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Radiation May Be Safely Omitted in Favorable-Risk Breast Cancer Patients Aged 50 to 69 Years

Web Exclusives - Breast Cancer

The overwhelming majority of postmenopausal patients aged 50 to 69 years with favorable-risk stage I hormone receptor–positive (HR+) breast cancer who opted out of radiation therapy were disease-free 5 years after surgery, according to results of the IDEA trial. Among 186 evaluable patients who were on endocrine therapy for 5 years, 100% were alive 5 years after lumpectomy, and 99% were breast cancer–free at the time results were presented at the 2023 San Antonio Breast Cancer Symposium by lead author Reshma Jagsi, MD, Emory University School of Medicine and Winship Cancer Institute, and published simultaneously in the Journal of Clinical Oncology.1

Women enrolled in the trial were identified as low risk according to the Oncotype DX Recurrence Score. “This is the first trial to combine a genomic assay and endocrine therapy and to consider younger post-menopausal women aged 50 to 69 years with favorable-risk stage I [HR+] breast cancer for omission of radiotherapy. The omission of radiotherapy plus 5 years of endocrine therapy achieved very low rates of recurrence using the 21-gene [Oncotype DX] recurrence score in combination with classic clinical and biological features for radiation selection. Although 5 years is an early timepoint for these women, long-term follow-up will help determine whether the option of avoiding initial radiation can be offered to a broader range of women than recommended in current guidelines,” stated Dr Jagsi.

“But up till now, trials in younger patients have been equivocal, and it remains unclear whether younger patients can safely opt out of adjuvant radiotherapy,” Dr Jagsi noted. The IDEA trial was designed to shed light on this issue.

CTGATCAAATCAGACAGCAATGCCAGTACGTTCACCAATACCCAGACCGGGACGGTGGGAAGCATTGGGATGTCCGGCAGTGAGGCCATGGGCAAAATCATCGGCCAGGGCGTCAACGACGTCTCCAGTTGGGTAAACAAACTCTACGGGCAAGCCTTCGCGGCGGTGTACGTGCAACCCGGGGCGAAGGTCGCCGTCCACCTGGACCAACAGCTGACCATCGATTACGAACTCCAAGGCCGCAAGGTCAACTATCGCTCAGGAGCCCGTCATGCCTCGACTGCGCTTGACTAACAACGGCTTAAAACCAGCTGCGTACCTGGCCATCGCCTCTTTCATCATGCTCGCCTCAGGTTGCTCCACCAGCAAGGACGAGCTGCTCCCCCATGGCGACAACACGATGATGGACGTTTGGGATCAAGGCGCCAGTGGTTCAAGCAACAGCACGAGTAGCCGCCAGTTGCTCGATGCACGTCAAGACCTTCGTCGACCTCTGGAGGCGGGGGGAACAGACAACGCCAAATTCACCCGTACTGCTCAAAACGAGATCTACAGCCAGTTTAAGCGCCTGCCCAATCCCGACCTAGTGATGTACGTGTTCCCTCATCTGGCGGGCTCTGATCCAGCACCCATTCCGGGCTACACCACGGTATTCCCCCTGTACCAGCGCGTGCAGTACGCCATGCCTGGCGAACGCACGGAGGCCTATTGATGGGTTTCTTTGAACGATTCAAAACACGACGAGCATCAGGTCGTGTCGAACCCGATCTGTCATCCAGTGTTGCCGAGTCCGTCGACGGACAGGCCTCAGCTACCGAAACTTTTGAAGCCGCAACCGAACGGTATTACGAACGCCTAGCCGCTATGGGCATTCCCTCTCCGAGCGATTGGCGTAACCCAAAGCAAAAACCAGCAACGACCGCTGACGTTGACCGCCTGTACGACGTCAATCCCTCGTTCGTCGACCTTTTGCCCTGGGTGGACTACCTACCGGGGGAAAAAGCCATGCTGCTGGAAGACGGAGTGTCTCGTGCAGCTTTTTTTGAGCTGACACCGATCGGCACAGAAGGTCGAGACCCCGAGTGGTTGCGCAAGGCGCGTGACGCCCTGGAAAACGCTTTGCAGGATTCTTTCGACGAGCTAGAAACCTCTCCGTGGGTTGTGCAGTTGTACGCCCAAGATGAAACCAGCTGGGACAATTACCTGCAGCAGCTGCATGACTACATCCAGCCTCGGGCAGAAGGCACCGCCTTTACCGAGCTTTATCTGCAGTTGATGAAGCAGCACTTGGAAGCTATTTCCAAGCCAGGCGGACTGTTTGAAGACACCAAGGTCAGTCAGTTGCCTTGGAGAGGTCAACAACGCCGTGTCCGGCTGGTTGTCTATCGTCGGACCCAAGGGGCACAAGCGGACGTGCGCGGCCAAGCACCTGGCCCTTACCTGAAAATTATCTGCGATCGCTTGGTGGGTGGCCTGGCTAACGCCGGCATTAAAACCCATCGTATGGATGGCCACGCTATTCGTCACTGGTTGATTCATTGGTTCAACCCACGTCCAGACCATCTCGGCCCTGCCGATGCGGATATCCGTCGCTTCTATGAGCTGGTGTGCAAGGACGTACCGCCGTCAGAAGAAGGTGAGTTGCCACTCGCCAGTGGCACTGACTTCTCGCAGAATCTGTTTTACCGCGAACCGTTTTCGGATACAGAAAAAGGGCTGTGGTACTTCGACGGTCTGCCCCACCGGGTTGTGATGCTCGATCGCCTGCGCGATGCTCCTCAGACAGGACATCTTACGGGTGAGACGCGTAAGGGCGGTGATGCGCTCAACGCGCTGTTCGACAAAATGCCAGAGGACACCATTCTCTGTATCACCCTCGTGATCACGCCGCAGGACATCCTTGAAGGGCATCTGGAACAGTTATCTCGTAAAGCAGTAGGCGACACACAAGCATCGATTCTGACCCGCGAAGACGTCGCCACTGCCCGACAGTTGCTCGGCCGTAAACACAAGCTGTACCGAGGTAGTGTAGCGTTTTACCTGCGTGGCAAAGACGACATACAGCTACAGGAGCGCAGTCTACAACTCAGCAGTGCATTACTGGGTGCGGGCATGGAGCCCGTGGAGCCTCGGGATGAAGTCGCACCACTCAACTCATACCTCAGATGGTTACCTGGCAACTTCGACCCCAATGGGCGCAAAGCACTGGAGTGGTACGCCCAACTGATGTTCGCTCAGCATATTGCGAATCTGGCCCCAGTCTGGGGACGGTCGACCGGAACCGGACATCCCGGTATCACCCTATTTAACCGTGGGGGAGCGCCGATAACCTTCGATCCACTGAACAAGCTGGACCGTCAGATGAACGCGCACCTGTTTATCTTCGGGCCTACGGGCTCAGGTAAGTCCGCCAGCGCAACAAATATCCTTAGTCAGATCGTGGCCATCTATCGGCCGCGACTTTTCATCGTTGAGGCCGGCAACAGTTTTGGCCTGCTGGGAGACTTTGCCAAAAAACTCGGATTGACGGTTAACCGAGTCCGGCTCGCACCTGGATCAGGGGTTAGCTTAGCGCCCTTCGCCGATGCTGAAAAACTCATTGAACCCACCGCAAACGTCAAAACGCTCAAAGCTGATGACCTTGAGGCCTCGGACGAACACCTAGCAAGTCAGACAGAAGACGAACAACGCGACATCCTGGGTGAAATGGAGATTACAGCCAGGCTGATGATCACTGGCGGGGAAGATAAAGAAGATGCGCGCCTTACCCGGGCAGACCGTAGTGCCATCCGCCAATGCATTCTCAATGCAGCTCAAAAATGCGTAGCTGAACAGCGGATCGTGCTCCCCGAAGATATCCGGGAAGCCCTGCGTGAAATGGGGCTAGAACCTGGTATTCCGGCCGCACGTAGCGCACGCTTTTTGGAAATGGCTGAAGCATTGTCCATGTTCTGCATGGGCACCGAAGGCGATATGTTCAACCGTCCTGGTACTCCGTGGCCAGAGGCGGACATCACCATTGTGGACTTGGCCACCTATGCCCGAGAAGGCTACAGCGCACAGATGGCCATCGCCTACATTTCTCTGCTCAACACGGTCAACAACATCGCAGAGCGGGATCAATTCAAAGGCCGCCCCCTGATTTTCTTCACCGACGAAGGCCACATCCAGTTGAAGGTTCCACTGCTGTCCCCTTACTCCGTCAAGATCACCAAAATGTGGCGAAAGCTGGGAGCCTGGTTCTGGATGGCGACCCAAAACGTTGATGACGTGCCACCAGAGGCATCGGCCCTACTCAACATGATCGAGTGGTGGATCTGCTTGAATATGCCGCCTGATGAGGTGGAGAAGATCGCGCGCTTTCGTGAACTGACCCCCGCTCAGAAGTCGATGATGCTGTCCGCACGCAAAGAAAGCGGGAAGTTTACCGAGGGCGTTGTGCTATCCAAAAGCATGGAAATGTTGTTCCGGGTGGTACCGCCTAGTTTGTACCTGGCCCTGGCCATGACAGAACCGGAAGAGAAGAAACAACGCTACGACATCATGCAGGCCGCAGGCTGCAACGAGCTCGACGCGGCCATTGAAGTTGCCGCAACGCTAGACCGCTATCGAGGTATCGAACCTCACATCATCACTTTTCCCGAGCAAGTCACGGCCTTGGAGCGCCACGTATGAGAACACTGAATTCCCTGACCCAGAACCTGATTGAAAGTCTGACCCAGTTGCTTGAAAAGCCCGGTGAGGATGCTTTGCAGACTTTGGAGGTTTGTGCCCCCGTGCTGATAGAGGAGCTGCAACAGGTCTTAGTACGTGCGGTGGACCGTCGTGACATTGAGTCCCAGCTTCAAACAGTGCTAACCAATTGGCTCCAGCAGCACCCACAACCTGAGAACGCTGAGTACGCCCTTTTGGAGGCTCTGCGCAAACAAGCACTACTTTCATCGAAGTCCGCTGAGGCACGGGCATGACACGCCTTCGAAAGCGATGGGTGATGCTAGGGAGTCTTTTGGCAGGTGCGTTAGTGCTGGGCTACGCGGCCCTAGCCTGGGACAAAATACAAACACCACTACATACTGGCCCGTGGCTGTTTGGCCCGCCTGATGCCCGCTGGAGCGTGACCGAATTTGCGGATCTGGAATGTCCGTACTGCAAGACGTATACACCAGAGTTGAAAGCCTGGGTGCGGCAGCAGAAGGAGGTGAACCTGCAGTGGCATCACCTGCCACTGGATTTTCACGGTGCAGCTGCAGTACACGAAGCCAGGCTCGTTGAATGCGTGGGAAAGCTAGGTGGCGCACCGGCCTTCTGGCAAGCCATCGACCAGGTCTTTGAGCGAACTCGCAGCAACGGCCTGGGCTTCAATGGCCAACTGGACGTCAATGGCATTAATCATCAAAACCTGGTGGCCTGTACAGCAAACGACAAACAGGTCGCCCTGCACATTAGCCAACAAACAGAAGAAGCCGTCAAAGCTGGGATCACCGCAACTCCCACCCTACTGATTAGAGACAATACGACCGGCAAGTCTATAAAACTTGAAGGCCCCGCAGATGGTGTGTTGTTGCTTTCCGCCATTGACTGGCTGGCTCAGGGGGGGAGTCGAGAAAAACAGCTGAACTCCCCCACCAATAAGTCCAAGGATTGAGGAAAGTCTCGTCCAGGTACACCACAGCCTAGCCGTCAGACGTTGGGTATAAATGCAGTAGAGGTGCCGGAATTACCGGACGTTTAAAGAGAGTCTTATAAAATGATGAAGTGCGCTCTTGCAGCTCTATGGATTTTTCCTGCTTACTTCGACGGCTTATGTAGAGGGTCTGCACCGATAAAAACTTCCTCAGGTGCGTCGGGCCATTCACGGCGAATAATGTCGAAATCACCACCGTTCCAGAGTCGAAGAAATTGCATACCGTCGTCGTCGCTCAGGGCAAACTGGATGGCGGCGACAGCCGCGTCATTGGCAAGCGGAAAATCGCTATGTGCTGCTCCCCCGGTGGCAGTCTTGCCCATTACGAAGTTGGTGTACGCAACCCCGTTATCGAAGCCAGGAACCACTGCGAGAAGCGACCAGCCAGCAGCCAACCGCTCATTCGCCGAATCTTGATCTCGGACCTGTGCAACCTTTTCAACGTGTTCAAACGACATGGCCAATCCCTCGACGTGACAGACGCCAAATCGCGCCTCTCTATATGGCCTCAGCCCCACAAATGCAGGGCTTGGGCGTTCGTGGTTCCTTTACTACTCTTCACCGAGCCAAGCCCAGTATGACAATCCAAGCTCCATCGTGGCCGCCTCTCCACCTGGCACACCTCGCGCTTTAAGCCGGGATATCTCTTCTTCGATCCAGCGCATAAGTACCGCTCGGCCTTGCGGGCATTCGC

Study Description

The prospective, single-arm IDEA trial was conducted at 13 sites and included women with stage I breast cancer and negative surgical margins following lumpectomy. Women were aged 50 to 69 (median age, 63) years and had unifocal, HR+/HER2-negative, node-negative stage I disease. Surgical margins were 2 mm or larger.

The Oncotype DX Recurrence Score was used to determine risk of recurrence based on the genetic profile of each participant’s tumor. A recurrence score of ≤18 was used to select women for omission of radiotherapy after breast-conserving surgery. Those with a recurrence score of ≤18 (n=200) were eligible to omit radiotherapy after breast-conserving surgery, but they were treated with standard-of-care adjuvant endocrine therapy for ≥5 years. Median follow-up was 5.2 years.

At 5 years, 2 ipsilateral recurrences were reported. In addition, 6 recurrences were reported after 5 years. There were no distant recurrences. The crude rates of ipsilateral recurrence were 5% for patients aged 50 to 59 years and 3.6% for those aged 60 to 69 years.

Dr Jagsi cautioned listeners about the characteristics of patients enrolled in the study. “Don’t generalize these findings to patients with less-extensive surgery than the pathological nodal evaluation and margin requirements of this study. Also, exercise caution if compliance to endocrine therapy is not assured.

“The take-away message from this trial is that younger post-menopausal women who meet the criteria of the IDEA trial should be enrolled in clinical trials. Newer radiation techniques have much lower toxicity, and we don’t want the headline of the news to scare off women from radiation therapy. If the recurrence score is high and/or you have an indication that the disease is aggressive, you should offer radiotherapy,” she added.


  1. Jagsi R, Griffith KA, Harris EE, et al. Omission of radiotherapy after breast-conserving surgery for women with breast cancer with low clinical and genomic risk: 5-year outcomes of IDEA. J Clin Oncol. 2024;42:390-398.
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Last modified: March 5, 2024